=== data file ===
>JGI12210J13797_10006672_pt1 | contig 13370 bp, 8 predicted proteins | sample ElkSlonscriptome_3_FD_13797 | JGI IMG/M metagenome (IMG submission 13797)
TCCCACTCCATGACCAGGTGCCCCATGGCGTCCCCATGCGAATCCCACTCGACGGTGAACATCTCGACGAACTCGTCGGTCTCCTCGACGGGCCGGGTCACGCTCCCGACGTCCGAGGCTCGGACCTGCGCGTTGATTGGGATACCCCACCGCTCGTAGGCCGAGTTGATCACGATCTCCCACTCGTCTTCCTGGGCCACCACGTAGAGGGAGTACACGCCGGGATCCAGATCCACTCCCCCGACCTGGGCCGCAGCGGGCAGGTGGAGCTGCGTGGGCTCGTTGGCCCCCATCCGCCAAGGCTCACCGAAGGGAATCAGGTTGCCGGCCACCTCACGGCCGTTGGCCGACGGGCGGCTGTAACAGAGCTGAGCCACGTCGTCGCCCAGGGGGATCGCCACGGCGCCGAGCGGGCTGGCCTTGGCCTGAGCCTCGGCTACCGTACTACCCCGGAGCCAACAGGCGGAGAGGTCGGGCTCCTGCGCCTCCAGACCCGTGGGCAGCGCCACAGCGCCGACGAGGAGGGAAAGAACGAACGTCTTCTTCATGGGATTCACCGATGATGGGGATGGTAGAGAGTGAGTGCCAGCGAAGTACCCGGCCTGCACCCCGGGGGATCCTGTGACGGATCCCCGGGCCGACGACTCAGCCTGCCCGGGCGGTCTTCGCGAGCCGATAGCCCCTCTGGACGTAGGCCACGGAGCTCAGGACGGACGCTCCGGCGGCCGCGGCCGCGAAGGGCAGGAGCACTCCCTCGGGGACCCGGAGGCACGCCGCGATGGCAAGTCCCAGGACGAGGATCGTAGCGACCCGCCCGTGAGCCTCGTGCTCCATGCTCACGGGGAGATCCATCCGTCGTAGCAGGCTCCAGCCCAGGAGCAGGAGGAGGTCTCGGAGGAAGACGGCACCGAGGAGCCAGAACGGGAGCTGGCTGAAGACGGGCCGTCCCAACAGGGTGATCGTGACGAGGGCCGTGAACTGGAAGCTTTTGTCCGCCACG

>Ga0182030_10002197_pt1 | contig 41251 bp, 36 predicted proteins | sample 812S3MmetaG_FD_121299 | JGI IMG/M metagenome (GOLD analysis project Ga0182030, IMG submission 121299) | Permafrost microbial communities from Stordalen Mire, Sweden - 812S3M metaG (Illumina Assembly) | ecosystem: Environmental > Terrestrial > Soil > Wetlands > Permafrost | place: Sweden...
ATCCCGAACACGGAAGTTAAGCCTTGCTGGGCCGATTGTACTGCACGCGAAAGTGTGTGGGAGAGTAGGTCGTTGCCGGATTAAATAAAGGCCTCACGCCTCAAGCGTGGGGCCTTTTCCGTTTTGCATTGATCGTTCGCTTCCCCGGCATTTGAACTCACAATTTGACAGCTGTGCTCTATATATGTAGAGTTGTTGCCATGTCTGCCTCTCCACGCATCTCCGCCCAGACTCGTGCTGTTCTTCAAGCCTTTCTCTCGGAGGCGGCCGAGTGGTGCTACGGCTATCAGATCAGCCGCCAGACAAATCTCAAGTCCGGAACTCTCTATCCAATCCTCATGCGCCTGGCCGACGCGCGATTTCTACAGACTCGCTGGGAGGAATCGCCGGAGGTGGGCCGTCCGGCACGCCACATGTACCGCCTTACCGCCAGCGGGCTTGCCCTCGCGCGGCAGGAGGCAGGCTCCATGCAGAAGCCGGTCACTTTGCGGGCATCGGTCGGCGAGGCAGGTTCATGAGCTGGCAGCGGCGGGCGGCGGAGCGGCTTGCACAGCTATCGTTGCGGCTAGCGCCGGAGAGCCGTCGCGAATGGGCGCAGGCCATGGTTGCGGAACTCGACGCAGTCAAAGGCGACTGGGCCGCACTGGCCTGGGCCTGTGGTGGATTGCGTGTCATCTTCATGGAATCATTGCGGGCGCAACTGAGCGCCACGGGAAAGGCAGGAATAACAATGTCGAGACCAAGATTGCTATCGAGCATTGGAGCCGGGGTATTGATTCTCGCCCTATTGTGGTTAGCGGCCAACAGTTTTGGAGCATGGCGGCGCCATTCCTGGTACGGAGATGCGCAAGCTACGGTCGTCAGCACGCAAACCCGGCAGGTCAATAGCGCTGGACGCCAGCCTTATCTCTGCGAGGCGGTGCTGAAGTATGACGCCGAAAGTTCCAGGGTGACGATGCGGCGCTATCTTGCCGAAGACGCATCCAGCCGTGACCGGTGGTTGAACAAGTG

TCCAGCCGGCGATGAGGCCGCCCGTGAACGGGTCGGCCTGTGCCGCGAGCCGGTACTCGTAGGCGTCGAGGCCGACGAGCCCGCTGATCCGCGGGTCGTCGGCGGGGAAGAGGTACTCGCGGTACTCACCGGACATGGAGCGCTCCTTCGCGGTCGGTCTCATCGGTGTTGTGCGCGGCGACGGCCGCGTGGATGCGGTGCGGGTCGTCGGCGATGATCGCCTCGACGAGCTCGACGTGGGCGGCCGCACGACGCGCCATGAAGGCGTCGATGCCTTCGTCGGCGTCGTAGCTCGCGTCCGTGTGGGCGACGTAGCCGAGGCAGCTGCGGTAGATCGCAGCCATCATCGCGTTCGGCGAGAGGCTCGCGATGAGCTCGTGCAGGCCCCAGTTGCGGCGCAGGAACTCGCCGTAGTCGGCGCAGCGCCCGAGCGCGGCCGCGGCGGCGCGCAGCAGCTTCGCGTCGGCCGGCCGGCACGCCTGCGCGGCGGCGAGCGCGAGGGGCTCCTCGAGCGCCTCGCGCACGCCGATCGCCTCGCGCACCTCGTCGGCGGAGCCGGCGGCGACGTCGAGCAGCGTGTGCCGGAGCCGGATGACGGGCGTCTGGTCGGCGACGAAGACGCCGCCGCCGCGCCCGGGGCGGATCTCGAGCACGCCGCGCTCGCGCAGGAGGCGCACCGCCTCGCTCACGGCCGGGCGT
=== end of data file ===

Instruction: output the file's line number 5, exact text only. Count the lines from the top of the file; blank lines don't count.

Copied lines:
TCCAGCCGGCGATGAGGCCGCCCGTGAACGGGTCGGCCTGTGCCGCGAGCCGGTACTCGTAGGCGTCGAGGCCGACGAGCCCGCTGATCCGCGGGTCGTCGGCGGGGAAGAGGTACTCGCGGTACTCACCGGACATGGAGCGCTCCTTCGCGGTCGGTCTCATCGGTGTTGTGCGCGGCGACGGCCGCGTGGATGCGGTGCGGGTCGTCGGCGATGATCGCCTCGACGAGCTCGACGTGGGCGGCCGCACGACGCGCCATGAAGGCGTCGATGCCTTCGTCGGCGTCGTAGCTCGCGTCCGTGTGGGCGACGTAGCCGAGGCAGCTGCGGTAGATCGCAGCCATCATCGCGTTCGGCGAGAGGCTCGCGATGAGCTCGTGCAGGCCCCAGTTGCGGCGCAGGAACTCGCCGTAGTCGGCGCAGCGCCCGAGCGCGGCCGCGGCGGCGCGCAGCAGCTTCGCGTCGGCCGGCCGGCACGCCTGCGCGGCGGCGAGCGCGAGGGGCTCCTCGAGCGCCTCGCGCACGCCGATCGCCTCGCGCACCTCGTCGGCGGAGCCGGCGGCGACGTCGAGCAGCGTGTGCCGGAGCCGGATGACGGGCGTCTGGTCGGCGACGAAGACGCCGCCGCCGCGCCCGGGGCGGATCTCGAGCACGCCGCGCTCGCGCAGGAGGCGCACCGCCTCGCTCACGGCCGGGCGT